This duo continues its down-home and good timey vibeall subsidized by monster chops and acute vision. Acoustic slide guitarist Scot Ray and chromatic harmonica player Bill Barrett are recognized for their multifarious modern jazz undertakings on the Southern California scene. (Initially, Ray honed his reputation as a crack trombonist.) This third release by Gutpuppet expands the twosome's previous efforts, abetted by the adage that variety can be the spice of life. Roots-drenched, emotive and occasionally rabble-rousing, the musicians morph their jazz-based improvisational acumen into thoroughly intriguing stabs at Americana and more.
On "Hope and Despair, the artists intertwine somber themes, paralleling the song's title; Ray's weeping slide guitar lines create a sense of melodrama. But the duo injects front-porch bluegrass, jigs and recurring themes into these original compositions. They manufacture suspense, performing the melodies in unison and branching out into some heated jab-and-spar motifs. If you listen very carefully, you'll notice subliminal inferences from various genres. For example, Ray will intermittently render sweeping chord voicings via his 22-string guitar, often used for accentuation and East Indian hues.
The bluesy progressions on 3 couple with toe-tapping boogie grooves to generate gobs of excitement. The musicians' close working relationship and intuitive understanding of each other's thought processes connect mightily here. Sparks fly throughout! Zealously recommended.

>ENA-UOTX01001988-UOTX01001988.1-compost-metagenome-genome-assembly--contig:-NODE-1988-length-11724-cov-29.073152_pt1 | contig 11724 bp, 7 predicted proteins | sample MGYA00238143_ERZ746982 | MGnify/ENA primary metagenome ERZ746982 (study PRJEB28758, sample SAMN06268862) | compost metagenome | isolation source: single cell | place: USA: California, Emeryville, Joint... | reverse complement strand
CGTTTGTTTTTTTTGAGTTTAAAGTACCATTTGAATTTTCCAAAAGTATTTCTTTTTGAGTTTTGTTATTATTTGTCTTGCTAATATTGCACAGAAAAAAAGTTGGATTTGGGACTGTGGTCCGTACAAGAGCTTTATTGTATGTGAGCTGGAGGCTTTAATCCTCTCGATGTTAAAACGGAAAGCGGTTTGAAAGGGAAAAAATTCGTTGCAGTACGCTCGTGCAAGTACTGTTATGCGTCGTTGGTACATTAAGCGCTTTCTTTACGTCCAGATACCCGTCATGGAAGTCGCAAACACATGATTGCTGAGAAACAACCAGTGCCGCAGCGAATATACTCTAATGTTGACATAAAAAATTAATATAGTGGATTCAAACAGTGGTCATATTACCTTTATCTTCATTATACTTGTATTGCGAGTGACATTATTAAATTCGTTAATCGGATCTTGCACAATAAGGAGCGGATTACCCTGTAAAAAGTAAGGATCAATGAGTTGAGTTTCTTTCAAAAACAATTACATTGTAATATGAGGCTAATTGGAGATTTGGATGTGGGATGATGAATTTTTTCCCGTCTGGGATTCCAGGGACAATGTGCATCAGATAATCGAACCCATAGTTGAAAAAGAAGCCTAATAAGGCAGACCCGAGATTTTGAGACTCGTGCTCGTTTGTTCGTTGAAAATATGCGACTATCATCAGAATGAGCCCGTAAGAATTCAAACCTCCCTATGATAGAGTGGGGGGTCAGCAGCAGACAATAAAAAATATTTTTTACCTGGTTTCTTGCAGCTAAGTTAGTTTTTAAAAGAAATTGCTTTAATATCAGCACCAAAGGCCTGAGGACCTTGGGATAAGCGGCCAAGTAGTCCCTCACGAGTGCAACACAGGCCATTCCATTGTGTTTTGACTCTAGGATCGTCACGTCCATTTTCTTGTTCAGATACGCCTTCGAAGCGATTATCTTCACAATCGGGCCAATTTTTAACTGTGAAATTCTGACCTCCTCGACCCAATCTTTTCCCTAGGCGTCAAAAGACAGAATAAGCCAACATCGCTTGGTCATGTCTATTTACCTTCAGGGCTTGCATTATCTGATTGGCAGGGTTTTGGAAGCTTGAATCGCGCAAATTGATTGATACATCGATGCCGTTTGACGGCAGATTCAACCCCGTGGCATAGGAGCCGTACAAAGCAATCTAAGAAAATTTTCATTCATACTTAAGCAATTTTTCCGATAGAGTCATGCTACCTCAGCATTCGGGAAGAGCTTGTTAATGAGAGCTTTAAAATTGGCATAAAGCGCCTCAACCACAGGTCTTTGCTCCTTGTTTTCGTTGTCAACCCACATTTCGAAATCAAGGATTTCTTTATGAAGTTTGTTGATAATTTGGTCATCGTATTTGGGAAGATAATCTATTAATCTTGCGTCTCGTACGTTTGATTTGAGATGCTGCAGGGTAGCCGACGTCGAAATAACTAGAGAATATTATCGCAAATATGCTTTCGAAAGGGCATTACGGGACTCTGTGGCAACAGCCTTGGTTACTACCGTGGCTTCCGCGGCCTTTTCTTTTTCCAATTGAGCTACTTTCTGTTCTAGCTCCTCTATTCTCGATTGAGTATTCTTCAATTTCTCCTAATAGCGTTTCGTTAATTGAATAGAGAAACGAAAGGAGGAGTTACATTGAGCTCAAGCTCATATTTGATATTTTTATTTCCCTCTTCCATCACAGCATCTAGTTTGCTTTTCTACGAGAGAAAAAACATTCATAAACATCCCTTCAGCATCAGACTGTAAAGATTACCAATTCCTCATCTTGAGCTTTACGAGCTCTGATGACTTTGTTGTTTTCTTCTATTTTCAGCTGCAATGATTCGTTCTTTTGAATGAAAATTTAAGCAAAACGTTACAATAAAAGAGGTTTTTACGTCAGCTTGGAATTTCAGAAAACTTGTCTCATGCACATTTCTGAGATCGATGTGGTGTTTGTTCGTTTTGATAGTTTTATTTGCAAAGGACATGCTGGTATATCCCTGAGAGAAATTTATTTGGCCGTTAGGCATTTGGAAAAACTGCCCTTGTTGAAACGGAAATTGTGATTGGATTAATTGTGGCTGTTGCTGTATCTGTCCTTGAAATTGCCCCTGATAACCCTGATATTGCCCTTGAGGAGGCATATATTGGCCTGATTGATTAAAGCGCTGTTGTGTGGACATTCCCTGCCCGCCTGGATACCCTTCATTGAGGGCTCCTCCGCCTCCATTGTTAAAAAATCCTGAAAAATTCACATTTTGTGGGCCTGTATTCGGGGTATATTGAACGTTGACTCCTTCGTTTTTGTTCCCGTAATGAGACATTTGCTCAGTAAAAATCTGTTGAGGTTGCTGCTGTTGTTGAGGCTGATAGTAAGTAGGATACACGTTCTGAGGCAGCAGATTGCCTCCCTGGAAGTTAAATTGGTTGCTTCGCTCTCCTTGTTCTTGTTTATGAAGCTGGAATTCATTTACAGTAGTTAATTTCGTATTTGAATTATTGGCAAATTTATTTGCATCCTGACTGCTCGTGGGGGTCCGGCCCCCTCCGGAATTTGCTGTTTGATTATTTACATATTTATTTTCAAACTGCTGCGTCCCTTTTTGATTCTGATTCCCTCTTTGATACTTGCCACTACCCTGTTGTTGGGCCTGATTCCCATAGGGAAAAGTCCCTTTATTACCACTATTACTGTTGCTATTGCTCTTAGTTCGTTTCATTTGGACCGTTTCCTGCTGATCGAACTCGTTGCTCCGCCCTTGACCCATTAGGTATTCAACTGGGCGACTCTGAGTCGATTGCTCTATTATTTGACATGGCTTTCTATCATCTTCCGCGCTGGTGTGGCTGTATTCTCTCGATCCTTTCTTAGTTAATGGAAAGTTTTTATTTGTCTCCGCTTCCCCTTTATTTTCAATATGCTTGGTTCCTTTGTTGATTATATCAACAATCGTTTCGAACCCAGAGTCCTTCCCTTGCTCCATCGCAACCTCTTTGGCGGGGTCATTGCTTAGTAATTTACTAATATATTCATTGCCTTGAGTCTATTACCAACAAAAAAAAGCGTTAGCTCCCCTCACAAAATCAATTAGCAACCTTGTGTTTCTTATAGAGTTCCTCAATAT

I love jazz because it is both challenging and exhilarating, and the endeavor of improvisation is the highest form of art.
I met so many great musicians--including my two earliest heroes, Maynard Ferguson and Dizzy Gillespie--by attending concerts
and being willing to treat them with the respect they deserve.
The best show I ever attended was the Pat Metheny/Ornette Coleman Song X concert at Cornell University.
The first jazz record I bought was an RCA compilation by Dizzy Gillespie.
My advice to new listeners is to not be afraid to listen to something because you're not familiar with the artists or the band or
the genre or anything - this is music that is best experienced through discovery.